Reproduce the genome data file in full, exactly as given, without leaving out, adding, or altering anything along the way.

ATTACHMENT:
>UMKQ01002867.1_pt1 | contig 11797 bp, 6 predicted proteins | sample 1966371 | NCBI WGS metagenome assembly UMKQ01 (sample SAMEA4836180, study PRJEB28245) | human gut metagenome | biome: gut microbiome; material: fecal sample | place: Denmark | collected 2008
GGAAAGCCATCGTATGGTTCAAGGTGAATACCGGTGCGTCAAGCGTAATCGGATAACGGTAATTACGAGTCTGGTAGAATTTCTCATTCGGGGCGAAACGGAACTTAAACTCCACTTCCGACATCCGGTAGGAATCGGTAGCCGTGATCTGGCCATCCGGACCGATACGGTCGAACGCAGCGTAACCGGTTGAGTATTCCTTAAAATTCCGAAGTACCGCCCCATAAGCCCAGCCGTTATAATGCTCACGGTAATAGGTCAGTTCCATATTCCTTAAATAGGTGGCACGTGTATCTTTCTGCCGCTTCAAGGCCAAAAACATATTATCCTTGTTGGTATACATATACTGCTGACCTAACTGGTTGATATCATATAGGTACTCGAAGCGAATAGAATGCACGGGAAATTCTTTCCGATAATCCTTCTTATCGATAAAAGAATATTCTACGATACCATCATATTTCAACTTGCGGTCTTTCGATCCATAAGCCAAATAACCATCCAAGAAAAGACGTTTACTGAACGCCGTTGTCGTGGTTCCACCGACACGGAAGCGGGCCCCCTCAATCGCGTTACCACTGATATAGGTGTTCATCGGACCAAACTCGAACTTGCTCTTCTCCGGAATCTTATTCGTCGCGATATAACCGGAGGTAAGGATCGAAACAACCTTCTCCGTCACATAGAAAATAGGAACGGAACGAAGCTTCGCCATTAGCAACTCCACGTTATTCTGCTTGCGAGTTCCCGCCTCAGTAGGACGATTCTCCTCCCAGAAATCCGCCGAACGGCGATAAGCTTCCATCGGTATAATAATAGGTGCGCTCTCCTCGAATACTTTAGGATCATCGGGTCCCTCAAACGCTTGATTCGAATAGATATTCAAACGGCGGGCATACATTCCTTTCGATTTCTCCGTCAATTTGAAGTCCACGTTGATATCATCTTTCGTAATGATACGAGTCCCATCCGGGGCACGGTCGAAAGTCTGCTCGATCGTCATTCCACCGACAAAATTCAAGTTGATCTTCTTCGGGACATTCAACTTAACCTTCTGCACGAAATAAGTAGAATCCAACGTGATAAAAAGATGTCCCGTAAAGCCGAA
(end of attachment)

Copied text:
>UMKQ01002867.1_pt1 | contig 11797 bp, 6 predicted proteins | sample 1966371 | NCBI WGS metagenome assembly UMKQ01 (sample SAMEA4836180, study PRJEB28245) | human gut metagenome | biome: gut microbiome; material: fecal sample | place: Denmark | collected 2008
GGAAAGCCATCGTATGGTTCAAGGTGAATACCGGTGCGTCAAGCGTAATCGGATAACGGTAATTACGAGTCTGGTAGAATTTCTCATTCGGGGCGAAACGGAACTTAAACTCCACTTCCGACATCCGGTAGGAATCGGTAGCCGTGATCTGGCCATCCGGACCGATACGGTCGAACGCAGCGTAACCGGTTGAGTATTCCTTAAAATTCCGAAGTACCGCCCCATAAGCCCAGCCGTTATAATGCTCACGGTAATAGGTCAGTTCCATATTCCTTAAATAGGTGGCACGTGTATCTTTCTGCCGCTTCAAGGCCAAAAACATATTATCCTTGTTGGTATACATATACTGCTGACCTAACTGGTTGATATCATATAGGTACTCGAAGCGAATAGAATGCACGGGAAATTCTTTCCGATAATCCTTCTTATCGATAAAAGAATATTCTACGATACCATCATATTTCAACTTGCGGTCTTTCGATCCATAAGCCAAATAACCATCCAAGAAAAGACGTTTACTGAACGCCGTTGTCGTGGTTCCACCGACACGGAAGCGGGCCCCCTCAATCGCGTTACCACTGATATAGGTGTTCATCGGACCAAACTCGAACTTGCTCTTCTCCGGAATCTTATTCGTCGCGATATAACCGGAGGTAAGGATCGAAACAACCTTCTCCGTCACATAGAAAATAGGAACGGAACGAAGCTTCGCCATTAGCAACTCCACGTTATTCTGCTTGCGAGTTCCCGCCTCAGTAGGACGATTCTCCTCCCAGAAATCCGCCGAACGGCGATAAGCTTCCATCGGTATAATAATAGGTGCGCTCTCCTCGAATACTTTAGGATCATCGGGTCCCTCAAACGCTTGATTCGAATAGATATTCAAACGGCGGGCATACATTCCTTTCGATTTCTCCGTCAATTTGAAGTCCACGTTGATATCATCTTTCGTAATGATACGAGTCCCATCCGGGGCACGGTCGAAAGTCTGCTCGATCGTCATTCCACCGACAAAATTCAAGTTGATCTTCTTCGGGACATTCAACTTAACCTTCTGCACGAAATAAGTAGAATCCAACGTGATAAAAAGATGTCCCGTAAAGCCGAA